Chris Knipp Writing: Movies, Politics, Art


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PostPosted: Thu Sep 18, 2014 5:12 am 
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Druggie street kids' New York romance realistically dramatizes the mess, lacks depth or context

Judging by their semi-autobiographical Daddy Longlegs, the New York indie filmmakers Josh and Benny Safdie just don't do "calm." In their new feature Heaven Knows What the young street heroin addicts live hour-by-hour, not day-by-day, and never take a break. They always have "a lot to do." All this energy: they could be working on Wall Street. And high stakes stock brokers do lots of drugs too! There is intensity and a lot of accomplishment observable in Heaven Knows What. The lingo is right, the milieus are real, many of the "actors," including Arielle Holmes, whose serial Apple Store outpourings of jotted memoirs this is based on, are playing grimly accurate versions of themselves. The grayish cinematography with extensive use of long lenses creates a vérité intimacy that sucks you in. Yet compared to work like Martin Bell's '84 documentary classic Streetwise, this docudrama feels like a blitz tour, a drug variation on poverty porn, a choppy collection of riffs that follow its street addict crew, Harley, Ilya, Mike, Skully, Isaac and a few others, around and around -- without penetrating deeply into personalities or lives. The film drags our noses in the dirt, but we are not enlightened or touched.

Streetwise grew out of more than a year's work by Bell's wife Mary Ellen Mark getting to know the Seattle street kids. Those black and white images stay etched on one's mind; the documentary brought them to life. The result may fill you with sadness but there is no sense of an effort to shock. Watching Heaven Knows What, one feels this is an artifact that, if not purposely designed, nonetheless is ideally suited, to épater la bourgeoisie, but not shock them with poetry like the French 19th-century decadents. To shock them with mess, with lives carelessly thrown away. This is voyeuristic stuff Larry Clark would have made sexier, KIds with less plot and colder weather. Heightening the harshness, it all happens in a few days in the dead of winter.

The film came from a chance encounter the Safdie brothers tell of with a pretty girl named Arielle Holmes working as a temp in the New York diamond district. They talked to her, tried to get her a job in a video, thenn learned she was homeless and a heroin addict. They got her to write about her life and decided to make a movie out of it with their collaborator Ronald Bronstein, with Arielle playing herself. The center of the story was her romance with Ilya, a self-centered, mean loner whose provocations and rejections apparently only fueled her devotion. The film begins with a reenactment of Harley's (Arielle's) suicide attempt. She slashes her wrist in a kind of protest at Ilya's indifference. The opening scene is shot in the New York Public Library using long lenses. Instead of being pushed to care, Ilya only dares Harley to do it. So she does, and goes to the psychiatric hospital.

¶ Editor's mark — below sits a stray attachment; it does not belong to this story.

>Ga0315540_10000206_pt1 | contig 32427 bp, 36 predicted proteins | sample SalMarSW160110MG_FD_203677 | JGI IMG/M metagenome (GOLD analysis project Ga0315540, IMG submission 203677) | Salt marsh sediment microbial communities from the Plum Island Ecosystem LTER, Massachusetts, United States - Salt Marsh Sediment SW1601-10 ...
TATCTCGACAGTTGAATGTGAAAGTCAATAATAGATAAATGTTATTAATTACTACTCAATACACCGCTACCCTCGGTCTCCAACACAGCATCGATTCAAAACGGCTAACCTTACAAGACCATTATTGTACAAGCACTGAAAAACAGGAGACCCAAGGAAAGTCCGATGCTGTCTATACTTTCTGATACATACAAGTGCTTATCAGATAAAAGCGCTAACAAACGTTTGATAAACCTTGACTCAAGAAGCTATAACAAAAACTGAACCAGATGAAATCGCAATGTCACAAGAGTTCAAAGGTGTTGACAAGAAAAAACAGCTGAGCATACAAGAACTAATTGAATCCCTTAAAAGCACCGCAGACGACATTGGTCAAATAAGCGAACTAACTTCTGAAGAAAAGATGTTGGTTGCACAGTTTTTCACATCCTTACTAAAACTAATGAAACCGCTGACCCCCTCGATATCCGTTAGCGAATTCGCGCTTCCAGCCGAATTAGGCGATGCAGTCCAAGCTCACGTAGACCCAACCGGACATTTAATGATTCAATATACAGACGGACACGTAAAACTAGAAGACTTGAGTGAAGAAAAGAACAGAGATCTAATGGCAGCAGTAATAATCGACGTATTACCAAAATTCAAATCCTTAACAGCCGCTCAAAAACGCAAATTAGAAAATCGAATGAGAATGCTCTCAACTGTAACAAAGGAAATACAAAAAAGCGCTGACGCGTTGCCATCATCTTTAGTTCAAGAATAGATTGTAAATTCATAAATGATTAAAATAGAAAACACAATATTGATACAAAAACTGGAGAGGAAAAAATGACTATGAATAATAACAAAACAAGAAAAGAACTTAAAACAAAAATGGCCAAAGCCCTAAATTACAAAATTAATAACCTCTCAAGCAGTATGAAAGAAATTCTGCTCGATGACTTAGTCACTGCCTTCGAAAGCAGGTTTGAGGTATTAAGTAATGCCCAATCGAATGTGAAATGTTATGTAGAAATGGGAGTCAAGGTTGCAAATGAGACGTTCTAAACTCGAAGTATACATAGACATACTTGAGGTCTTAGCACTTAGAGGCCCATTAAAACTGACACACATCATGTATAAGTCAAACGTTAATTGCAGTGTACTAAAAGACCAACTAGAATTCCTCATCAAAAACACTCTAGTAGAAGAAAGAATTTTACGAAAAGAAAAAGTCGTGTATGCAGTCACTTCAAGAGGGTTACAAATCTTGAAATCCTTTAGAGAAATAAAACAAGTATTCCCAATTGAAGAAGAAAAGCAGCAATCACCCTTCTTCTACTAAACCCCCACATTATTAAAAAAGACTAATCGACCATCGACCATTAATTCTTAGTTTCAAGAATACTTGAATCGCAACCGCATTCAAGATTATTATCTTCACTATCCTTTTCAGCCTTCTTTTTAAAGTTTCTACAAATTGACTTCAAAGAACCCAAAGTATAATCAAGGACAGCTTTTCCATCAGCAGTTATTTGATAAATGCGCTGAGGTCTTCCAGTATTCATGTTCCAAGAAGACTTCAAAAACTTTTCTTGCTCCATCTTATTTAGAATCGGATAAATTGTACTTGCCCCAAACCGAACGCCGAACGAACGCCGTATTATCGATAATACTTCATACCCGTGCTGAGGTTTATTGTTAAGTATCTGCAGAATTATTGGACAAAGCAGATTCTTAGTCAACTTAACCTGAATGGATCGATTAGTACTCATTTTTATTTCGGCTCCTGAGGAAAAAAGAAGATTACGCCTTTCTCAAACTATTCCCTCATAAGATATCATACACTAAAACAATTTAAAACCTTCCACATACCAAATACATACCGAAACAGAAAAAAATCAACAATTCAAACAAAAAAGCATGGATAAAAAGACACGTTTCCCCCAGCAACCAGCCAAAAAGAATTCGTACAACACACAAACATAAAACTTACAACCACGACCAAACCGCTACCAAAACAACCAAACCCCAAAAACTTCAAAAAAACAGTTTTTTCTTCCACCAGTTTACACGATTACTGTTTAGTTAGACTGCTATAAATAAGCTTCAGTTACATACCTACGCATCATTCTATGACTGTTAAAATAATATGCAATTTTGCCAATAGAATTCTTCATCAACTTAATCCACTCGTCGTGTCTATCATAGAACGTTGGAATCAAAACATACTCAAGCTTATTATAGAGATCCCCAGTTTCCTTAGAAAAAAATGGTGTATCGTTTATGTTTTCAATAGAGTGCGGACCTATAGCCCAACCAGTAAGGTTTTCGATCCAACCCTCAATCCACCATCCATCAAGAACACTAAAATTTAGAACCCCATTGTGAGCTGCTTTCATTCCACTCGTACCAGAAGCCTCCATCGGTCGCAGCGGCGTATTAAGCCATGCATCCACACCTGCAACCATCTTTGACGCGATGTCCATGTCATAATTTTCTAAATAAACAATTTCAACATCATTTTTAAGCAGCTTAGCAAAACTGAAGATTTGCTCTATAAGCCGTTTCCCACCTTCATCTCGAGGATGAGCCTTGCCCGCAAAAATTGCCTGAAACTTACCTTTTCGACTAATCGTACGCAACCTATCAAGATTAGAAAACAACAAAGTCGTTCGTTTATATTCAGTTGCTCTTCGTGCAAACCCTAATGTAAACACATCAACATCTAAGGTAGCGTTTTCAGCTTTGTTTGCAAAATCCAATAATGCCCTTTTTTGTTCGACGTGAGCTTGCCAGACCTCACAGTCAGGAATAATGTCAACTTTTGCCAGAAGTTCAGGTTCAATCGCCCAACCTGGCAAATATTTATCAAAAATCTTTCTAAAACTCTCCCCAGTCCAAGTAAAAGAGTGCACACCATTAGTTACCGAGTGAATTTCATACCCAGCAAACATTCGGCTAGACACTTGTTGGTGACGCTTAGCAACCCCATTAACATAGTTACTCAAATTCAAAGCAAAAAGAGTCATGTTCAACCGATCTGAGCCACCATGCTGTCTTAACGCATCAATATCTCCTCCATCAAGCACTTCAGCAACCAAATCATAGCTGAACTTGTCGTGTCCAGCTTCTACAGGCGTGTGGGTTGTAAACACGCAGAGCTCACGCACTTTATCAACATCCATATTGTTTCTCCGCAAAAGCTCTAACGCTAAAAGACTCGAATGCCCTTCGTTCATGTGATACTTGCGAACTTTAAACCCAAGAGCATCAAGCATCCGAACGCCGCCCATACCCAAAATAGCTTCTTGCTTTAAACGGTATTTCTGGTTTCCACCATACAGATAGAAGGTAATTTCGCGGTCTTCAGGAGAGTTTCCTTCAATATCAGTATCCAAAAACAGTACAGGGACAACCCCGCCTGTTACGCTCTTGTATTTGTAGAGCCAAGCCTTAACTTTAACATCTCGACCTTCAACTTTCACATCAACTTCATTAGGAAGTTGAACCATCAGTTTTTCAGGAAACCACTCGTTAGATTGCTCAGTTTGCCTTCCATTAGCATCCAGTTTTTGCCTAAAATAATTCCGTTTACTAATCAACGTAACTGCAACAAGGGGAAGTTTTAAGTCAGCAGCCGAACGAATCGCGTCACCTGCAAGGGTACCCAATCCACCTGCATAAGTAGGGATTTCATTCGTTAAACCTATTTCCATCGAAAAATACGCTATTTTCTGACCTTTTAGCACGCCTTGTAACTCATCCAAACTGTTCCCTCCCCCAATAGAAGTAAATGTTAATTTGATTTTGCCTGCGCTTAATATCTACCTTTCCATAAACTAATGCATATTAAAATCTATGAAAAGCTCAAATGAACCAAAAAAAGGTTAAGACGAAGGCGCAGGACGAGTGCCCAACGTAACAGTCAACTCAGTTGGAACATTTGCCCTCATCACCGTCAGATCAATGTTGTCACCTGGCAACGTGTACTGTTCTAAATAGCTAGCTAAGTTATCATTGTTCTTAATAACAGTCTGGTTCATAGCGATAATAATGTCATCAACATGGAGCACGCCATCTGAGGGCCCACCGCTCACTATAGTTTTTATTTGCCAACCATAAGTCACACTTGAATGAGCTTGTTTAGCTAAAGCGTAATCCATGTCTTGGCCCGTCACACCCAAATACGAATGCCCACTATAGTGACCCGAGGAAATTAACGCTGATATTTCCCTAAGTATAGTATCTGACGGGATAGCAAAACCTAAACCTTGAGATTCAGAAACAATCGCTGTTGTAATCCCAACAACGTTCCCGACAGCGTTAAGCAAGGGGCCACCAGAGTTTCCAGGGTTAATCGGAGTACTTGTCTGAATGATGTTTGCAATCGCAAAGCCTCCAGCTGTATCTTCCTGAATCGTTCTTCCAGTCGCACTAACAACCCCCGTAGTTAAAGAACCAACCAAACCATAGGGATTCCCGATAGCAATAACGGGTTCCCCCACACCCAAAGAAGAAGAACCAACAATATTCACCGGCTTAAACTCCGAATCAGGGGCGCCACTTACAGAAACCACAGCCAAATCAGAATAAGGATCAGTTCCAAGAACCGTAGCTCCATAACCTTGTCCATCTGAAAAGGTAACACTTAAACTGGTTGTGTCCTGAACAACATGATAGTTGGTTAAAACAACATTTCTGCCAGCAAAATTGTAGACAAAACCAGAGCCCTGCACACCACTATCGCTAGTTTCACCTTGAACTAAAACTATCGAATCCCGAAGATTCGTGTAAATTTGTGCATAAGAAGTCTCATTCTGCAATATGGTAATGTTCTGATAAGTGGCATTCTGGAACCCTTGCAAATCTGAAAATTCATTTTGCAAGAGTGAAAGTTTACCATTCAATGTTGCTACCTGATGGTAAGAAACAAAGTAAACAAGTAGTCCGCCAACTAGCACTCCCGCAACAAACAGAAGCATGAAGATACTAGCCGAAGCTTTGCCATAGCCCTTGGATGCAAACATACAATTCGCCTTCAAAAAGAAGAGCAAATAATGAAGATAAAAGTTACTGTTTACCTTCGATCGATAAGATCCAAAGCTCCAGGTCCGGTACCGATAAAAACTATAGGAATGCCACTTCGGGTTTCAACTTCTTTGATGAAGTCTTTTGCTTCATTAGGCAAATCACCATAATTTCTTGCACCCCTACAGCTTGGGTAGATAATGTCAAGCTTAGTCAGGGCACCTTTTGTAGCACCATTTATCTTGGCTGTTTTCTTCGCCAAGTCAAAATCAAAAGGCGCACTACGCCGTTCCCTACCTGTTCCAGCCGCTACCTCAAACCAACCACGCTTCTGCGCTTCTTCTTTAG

To play Ilya, because the Safdies thought he was a self-dramatizing character, they found a professional actor, Caleb Landry Jones, who took on the job with potentially dangerous risk-taking commitment to authenticity. Another character, Skully, who goes around with Haley after she's released with her wrist stitched, is played by an underground rapper, Neecro. Most of the others are non-actors.

There is a kind of shape that emerges: the doomed love story. Harley (Arielle) even writes long poetical declarations of eternal devoction to Ilya. The real Ilya was around as the shooting went on and OD'ed and had to be revived in a fast food restaurant; Caleb Landry Jones's Ilya OD's too, and is revived by Harley. She goes around with him again, and he hides her duffle bag for laughs. They kiss, and they take a bus to go south, but he abandons her. She has taken up with drug dealer Mike (Buddy Duress, a real street person, and the most articulate character), and after all the shooting up, the begging for money ("spanging"), pilfering and reselling stuff from drugstores, sleeping in shared apartments, and all the rest, Harley winds up back with Mike, and the togetherness of the street addicts, who fight but hug and call each other "bro."

Apart from the committed performances, in Arielle's case reenactments, there are certainly things that work: the Safdie brothers may be being more misguided or superficial than in the case of their richer, more complex and autobiographical Daddy Longlegs, but they are still strongly committed to honing their craft. Even if it would have been better to step back to take a breath and provide perspectives, Heaven Knows What does have a clean, tight structure, the "miracle of economy" in editing and storytelling noted by Noel Murray in The Dissolve,. The first great thing you notice about the film is Sean Price Williams’s cinematography, with its cloudy pale ugly-beautiful capturing of the street that is very consistent and very limber. What is not so great is the much-admired-by-some and sometimes -- even from the first minutes -- extremely obtrusive electronic synthesizer Debussy by Isao Tomita, sub-Philip Glass at best.

Heaven Knows What, 93 mins., debuted at Venice. It was screened for this review as part of the 52nd New York Film Festival. At Toronto Mike D'Angelo rated this third of his top six films, with a rating of 70 and the tweet comment "Sustains an assaultive mode longer than I would have thought possible. Wish it ended rather than stopped."

US theatrical release beginning Fri. 29 May 2015 (Landmark Sunshine NYC). Metacritic rating 76%. based on only 7 reviews.

(For my full coverage of the 2014 NYFF see also FILMLEAF.)

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